Empowerment of Indigenous Women

    By Jane McCall Politi, PhD, MSW

    The CSW 61 emerging issue/focus area was empowerment of indigenous women. I attended a parallel event "Retos y Logros para el Empoderamiento de las Mujeres, las Jovenas, y Ninas Indigenas."

    Representatives from Guatemala, Nicaragua, Cameroon, The Continental Network of Indigenous Women of the Americas (ECMIA), and Colombia described the issues particular to their countries and how young people are organizing to change laws and behavior.

    Most indigenous women, youth and girls, experience forms of domestic and sexual violence, including incest. They are often trafficked. Some live in countries experiencing years of armed conflict and forced displacement. Liberty and autonomy are not permitted in patriarchal societies. Structural violence abounds with poor or no health care, poor schools, criminal violence, no functioning justice system, lack of programs for sexual and reproductive health, no jobs, and gender inequality. Those in remote communities have no phones, roads and may be 7 hours away by boat from the mainland or a village.

    Through networks of indigenous women, youth groups meet periodically to discuss the violations of women’s and girl’s rights to education, health care, well-being, the need for programs for adolescents and disaggregated data to inform policy and programming for indigenous youth.

    Peer to peer groups have been very successful. Trained peer educators work with youth in their communities to teach them about their cultural identity, how to advocate for themselves, and how to gain access to the international arena. They raise awareness about human rights violations, and learn how to combat violence. All indigenous women want to eradicate violence. They need to speak with a united voice.

    Family Care International and other grassroots organizations work with ECMIA to provide workshops on priorities for youth, strategies for change, and train girls to be leaders on a Youth Commission that has been operative in the Continental Network (Canada, Mexico, Panama, and Argentina) since 2004. The Youth Commission meets every 4 years. One task of the Commission is to identify the drivers of migration. Many youth are trafficked or involved in contraband. There are no extended family networks in the cities. This is of great concern. Programs need to be implemented to provide economic opportunities so that the young people will return to their communities and care for their land – Mother Earth. When member organizations of the Network come together, they have a stronger voice at the UN to explain the particular needs of indigenous women and girls.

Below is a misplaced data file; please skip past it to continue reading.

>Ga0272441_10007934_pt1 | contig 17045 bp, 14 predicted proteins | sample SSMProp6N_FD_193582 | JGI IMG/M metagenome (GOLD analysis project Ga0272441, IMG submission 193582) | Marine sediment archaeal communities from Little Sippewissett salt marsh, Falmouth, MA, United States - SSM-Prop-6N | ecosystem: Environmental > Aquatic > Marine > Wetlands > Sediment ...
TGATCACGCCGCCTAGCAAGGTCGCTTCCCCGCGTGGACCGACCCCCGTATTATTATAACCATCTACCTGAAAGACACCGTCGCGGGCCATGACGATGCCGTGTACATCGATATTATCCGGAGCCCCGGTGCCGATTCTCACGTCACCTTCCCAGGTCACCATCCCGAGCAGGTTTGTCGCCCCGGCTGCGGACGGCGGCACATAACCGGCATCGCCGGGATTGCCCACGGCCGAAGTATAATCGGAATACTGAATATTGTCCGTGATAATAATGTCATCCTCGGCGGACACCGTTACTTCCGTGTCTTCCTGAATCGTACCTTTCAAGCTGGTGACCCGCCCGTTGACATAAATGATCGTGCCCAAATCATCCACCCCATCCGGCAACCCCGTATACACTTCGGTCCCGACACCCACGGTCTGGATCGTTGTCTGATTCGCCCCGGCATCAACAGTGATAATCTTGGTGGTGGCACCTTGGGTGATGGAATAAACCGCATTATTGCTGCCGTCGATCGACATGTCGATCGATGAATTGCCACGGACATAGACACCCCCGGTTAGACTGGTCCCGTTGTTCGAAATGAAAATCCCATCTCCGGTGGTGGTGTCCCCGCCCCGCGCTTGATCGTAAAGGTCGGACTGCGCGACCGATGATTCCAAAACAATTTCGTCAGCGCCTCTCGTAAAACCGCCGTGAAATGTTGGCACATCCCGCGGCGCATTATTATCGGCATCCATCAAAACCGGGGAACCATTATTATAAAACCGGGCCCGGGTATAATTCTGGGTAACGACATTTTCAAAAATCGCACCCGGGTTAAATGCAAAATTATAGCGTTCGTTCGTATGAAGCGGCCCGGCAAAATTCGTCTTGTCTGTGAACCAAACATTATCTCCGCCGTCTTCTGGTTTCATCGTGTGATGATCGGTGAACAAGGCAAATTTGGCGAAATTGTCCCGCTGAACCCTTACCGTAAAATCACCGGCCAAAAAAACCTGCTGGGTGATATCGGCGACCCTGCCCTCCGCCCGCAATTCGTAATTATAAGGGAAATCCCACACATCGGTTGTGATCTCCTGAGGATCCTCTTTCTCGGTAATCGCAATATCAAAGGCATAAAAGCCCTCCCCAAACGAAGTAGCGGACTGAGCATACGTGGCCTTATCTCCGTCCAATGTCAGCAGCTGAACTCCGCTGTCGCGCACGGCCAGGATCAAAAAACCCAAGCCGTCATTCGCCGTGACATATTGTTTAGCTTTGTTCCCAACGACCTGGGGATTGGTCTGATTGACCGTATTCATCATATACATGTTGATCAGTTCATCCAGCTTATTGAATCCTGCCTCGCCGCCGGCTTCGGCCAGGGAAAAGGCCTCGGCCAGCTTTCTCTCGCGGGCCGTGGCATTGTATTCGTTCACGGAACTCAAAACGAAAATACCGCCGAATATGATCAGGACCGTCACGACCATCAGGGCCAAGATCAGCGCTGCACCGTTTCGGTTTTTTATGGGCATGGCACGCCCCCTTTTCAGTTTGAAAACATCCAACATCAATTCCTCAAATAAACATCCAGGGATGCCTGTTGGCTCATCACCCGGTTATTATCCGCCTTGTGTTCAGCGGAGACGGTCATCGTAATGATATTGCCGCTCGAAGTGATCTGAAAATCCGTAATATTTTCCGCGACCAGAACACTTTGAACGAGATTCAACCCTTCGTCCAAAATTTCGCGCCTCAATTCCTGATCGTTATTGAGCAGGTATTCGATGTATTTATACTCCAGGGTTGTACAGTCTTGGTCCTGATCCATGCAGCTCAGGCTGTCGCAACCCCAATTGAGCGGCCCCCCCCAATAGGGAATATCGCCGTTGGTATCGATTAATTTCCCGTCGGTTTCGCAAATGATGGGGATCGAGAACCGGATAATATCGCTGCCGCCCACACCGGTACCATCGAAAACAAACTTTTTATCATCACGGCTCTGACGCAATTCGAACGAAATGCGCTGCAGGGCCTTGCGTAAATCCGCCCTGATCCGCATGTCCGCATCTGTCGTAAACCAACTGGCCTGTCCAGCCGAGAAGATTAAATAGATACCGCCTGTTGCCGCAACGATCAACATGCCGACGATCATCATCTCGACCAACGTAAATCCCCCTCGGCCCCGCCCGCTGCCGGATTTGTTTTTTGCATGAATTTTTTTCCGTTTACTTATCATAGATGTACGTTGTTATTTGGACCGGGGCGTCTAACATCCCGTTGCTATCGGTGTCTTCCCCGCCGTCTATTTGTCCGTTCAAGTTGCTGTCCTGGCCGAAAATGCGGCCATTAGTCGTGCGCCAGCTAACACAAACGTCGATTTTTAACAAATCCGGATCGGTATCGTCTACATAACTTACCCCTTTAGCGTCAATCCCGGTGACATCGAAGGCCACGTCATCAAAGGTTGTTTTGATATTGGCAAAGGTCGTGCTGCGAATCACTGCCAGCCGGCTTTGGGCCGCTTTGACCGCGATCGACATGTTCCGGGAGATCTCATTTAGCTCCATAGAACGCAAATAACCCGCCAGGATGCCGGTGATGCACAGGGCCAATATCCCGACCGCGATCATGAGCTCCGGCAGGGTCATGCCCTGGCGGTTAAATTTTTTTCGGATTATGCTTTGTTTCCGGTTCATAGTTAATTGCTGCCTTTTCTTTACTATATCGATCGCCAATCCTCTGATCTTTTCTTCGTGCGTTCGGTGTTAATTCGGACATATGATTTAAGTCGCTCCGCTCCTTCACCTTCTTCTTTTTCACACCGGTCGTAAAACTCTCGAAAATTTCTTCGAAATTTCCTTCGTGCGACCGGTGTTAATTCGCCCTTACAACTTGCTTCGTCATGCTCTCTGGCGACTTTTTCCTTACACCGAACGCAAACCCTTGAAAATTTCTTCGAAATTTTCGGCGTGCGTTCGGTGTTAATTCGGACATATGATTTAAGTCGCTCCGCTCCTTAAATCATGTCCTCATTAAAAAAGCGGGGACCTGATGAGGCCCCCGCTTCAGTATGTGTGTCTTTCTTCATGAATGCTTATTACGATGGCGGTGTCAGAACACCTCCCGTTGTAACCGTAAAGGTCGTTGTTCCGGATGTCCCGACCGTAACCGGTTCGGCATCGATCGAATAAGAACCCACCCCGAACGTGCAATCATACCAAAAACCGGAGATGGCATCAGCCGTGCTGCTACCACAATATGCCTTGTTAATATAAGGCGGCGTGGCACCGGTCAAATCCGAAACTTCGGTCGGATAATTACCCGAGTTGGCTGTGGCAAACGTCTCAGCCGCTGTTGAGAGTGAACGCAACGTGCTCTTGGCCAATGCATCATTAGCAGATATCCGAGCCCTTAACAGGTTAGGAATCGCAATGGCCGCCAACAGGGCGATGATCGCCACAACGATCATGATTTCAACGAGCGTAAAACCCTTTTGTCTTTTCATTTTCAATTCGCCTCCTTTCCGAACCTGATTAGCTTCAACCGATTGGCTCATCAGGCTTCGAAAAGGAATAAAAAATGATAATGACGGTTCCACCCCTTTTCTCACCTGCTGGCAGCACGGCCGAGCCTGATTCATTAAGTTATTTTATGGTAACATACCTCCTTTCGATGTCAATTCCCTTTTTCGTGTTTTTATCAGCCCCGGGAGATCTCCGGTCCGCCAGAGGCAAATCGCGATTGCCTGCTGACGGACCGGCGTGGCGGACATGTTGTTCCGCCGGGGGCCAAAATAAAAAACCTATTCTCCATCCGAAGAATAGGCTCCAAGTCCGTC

In Cameroon, where girls and women have little or no access to education, no right to own and inherit land, no legal protection, and no access to information, grassroots groups are working to empower indigenous youth by encouraging them to stay in school rather than marry at 15, and teaching them skills, including technology.

    Young indigenous women are extraordinarily powerful advocates for respect of human rights for their mothers, themselves, their children, all girls and all women. Many have personal and community experiences that they can use to ground their arguments. Youth are articulating their own strategies and plans to contest the UN 2030 Agenda for deciding what is good for the well-being and rights of indigenous women without listening to the women themselves. The UN has it wrong. It is time to “say it as it is.”

    According to one spokesperson, the priority for SDG #5 gender equality should be equality among women – before considering men in the equation.

    Indigenous women need land and natural resources. Their spiritual calling and lifestyle rooted in moral values and principles needs to be recognized above all. The source of economic empowerment and care for their existence is Mother Earth. If that is lost, the women don’t know where to collect water and greens and where to hunt. They feel spiritually hurt. A panelist cited a little girl who noted that if there is no land, there is no corn to eat. Economic empowerment is not possible when the right to own land is taken away from youth and women. The effects of climate-induced displacement are felt strongly by women who cannot inherit or own land.

    Indigenous women have the right to live a life free from violence and discrimination based on traditional indigenous law and according to the principles of territory, autonomy, and culture.




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